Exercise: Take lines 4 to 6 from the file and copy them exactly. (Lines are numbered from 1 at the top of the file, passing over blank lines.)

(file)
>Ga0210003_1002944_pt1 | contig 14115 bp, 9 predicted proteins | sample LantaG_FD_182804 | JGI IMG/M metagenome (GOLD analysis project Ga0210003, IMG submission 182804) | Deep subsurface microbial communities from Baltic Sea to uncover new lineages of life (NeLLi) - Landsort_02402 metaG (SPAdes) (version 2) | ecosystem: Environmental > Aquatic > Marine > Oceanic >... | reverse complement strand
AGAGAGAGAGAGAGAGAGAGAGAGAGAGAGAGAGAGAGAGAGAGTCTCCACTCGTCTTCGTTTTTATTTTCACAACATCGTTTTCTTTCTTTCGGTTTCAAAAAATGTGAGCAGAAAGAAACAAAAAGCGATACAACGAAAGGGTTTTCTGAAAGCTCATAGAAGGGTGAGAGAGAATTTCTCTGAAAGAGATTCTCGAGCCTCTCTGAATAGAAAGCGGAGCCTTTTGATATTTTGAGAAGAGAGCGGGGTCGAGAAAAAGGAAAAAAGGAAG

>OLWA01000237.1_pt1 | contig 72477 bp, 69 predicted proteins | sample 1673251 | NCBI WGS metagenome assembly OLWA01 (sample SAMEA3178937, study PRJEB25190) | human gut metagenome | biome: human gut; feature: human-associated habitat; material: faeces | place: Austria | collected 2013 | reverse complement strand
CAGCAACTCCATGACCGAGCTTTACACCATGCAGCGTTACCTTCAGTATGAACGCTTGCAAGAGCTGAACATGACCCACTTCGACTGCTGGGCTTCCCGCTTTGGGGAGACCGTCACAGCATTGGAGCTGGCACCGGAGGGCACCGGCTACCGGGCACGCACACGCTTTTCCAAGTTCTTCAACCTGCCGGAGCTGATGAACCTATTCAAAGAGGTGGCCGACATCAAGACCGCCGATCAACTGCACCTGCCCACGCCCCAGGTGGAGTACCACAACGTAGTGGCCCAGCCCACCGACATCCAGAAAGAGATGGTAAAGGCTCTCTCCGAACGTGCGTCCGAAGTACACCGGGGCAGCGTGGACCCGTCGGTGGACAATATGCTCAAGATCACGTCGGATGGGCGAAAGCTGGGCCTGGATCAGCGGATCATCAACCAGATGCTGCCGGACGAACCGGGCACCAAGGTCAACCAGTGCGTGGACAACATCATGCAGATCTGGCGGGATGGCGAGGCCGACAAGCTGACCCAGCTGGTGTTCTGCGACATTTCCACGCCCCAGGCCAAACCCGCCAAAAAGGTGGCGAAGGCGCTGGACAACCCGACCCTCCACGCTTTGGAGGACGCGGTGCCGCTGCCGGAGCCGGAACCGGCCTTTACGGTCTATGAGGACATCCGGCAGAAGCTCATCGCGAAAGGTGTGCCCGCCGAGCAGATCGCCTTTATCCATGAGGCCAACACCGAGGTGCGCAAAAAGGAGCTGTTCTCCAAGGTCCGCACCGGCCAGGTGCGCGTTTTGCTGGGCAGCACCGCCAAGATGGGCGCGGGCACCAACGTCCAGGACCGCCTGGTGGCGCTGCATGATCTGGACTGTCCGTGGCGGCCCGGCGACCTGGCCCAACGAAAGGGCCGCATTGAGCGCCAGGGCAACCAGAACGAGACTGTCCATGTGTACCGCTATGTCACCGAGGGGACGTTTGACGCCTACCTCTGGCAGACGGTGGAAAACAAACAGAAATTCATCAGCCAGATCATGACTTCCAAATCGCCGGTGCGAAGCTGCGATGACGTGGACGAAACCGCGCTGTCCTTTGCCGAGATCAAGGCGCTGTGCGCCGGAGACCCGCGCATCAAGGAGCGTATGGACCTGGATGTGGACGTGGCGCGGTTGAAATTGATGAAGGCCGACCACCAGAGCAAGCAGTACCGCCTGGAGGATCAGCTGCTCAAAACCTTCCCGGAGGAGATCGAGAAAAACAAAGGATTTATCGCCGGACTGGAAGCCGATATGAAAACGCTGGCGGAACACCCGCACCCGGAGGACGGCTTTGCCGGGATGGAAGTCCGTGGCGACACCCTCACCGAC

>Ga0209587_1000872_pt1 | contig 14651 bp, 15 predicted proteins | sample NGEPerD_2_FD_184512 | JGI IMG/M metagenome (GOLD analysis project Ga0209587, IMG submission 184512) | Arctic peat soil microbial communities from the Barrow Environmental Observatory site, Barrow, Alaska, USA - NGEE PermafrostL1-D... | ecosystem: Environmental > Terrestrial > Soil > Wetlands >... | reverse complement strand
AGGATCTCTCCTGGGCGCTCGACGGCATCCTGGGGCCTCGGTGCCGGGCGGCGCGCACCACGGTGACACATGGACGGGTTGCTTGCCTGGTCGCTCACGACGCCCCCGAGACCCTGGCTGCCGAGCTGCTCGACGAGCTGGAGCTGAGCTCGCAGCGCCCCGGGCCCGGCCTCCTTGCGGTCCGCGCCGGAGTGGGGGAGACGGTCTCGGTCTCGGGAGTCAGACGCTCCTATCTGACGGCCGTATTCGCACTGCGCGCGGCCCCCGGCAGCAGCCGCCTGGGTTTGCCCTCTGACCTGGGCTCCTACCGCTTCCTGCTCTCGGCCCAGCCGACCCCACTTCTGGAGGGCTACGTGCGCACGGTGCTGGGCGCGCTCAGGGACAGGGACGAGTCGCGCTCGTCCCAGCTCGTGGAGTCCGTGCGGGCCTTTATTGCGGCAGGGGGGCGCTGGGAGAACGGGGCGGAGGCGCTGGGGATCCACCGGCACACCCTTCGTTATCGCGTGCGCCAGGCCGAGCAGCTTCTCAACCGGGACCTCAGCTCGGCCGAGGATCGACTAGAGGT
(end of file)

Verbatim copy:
CAGCAACTCCATGACCGAGCTTTACACCATGCAGCGTTACCTTCAGTATGAACGCTTGCAAGAGCTGAACATGACCCACTTCGACTGCTGGGCTTCCCGCTTTGGGGAGACCGTCACAGCATTGGAGCTGGCACCGGAGGGCACCGGCTACCGGGCACGCACACGCTTTTCCAAGTTCTTCAACCTGCCGGAGCTGATGAACCTATTCAAAGAGGTGGCCGACATCAAGACCGCCGATCAACTGCACCTGCCCACGCCCCAGGTGGAGTACCACAACGTAGTGGCCCAGCCCACCGACATCCAGAAAGAGATGGTAAAGGCTCTCTCCGAACGTGCGTCCGAAGTACACCGGGGCAGCGTGGACCCGTCGGTGGACAATATGCTCAAGATCACGTCGGATGGGCGAAAGCTGGGCCTGGATCAGCGGATCATCAACCAGATGCTGCCGGACGAACCGGGCACCAAGGTCAACCAGTGCGTGGACAACATCATGCAGATCTGGCGGGATGGCGAGGCCGACAAGCTGACCCAGCTGGTGTTCTGCGACATTTCCACGCCCCAGGCCAAACCCGCCAAAAAGGTGGCGAAGGCGCTGGACAACCCGACCCTCCACGCTTTGGAGGACGCGGTGCCGCTGCCGGAGCCGGAACCGGCCTTTACGGTCTATGAGGACATCCGGCAGAAGCTCATCGCGAAAGGTGTGCCCGCCGAGCAGATCGCCTTTATCCATGAGGCCAACACCGAGGTGCGCAAAAAGGAGCTGTTCTCCAAGGTCCGCACCGGCCAGGTGCGCGTTTTGCTGGGCAGCACCGCCAAGATGGGCGCGGGCACCAACGTCCAGGACCGCCTGGTGGCGCTGCATGATCTGGACTGTCCGTGGCGGCCCGGCGACCTGGCCCAACGAAAGGGCCGCATTGAGCGCCAGGGCAACCAGAACGAGACTGTCCATGTGTACCGCTATGTCACCGAGGGGACGTTTGACGCCTACCTCTGGCAGACGGTGGAAAACAAACAGAAATTCATCAGCCAGATCATGACTTCCAAATCGCCGGTGCGAAGCTGCGATGACGTGGACGAAACCGCGCTGTCCTTTGCCGAGATCAAGGCGCTGTGCGCCGGAGACCCGCGCATCAAGGAGCGTATGGACCTGGATGTGGACGTGGCGCGGTTGAAATTGATGAAGGCCGACCACCAGAGCAAGCAGTACCGCCTGGAGGATCAGCTGCTCAAAACCTTCCCGGAGGAGATCGAGAAAAACAAAGGATTTATCGCCGGACTGGAAGCCGATATGAAAACGCTGGCGGAACACCCGCACCCGGAGGACGGCTTTGCCGGGATGGAAGTCCGTGGCGACACCCTCACCGAC

>Ga0209587_1000872_pt1 | contig 14651 bp, 15 predicted proteins | sample NGEPerD_2_FD_184512 | JGI IMG/M metagenome (GOLD analysis project Ga0209587, IMG submission 184512) | Arctic peat soil microbial communities from the Barrow Environmental Observatory site, Barrow, Alaska, USA - NGEE PermafrostL1-D... | ecosystem: Environmental > Terrestrial > Soil > Wetlands >... | reverse complement strand
AGGATCTCTCCTGGGCGCTCGACGGCATCCTGGGGCCTCGGTGCCGGGCGGCGCGCACCACGGTGACACATGGACGGGTTGCTTGCCTGGTCGCTCACGACGCCCCCGAGACCCTGGCTGCCGAGCTGCTCGACGAGCTGGAGCTGAGCTCGCAGCGCCCCGGGCCCGGCCTCCTTGCGGTCCGCGCCGGAGTGGGGGAGACGGTCTCGGTCTCGGGAGTCAGACGCTCCTATCTGACGGCCGTATTCGCACTGCGCGCGGCCCCCGGCAGCAGCCGCCTGGGTTTGCCCTCTGACCTGGGCTCCTACCGCTTCCTGCTCTCGGCCCAGCCGACCCCACTTCTGGAGGGCTACGTGCGCACGGTGCTGGGCGCGCTCAGGGACAGGGACGAGTCGCGCTCGTCCCAGCTCGTGGAGTCCGTGCGGGCCTTTATTGCGGCAGGGGGGCGCTGGGAGAACGGGGCGGAGGCGCTGGGGATCCACCGGCACACCCTTCGTTATCGCGTGCGCCAGGCCGAGCAGCTTCTCAACCGGGACCTCAGCTCGGCCGAGGATCGACTAGAGGT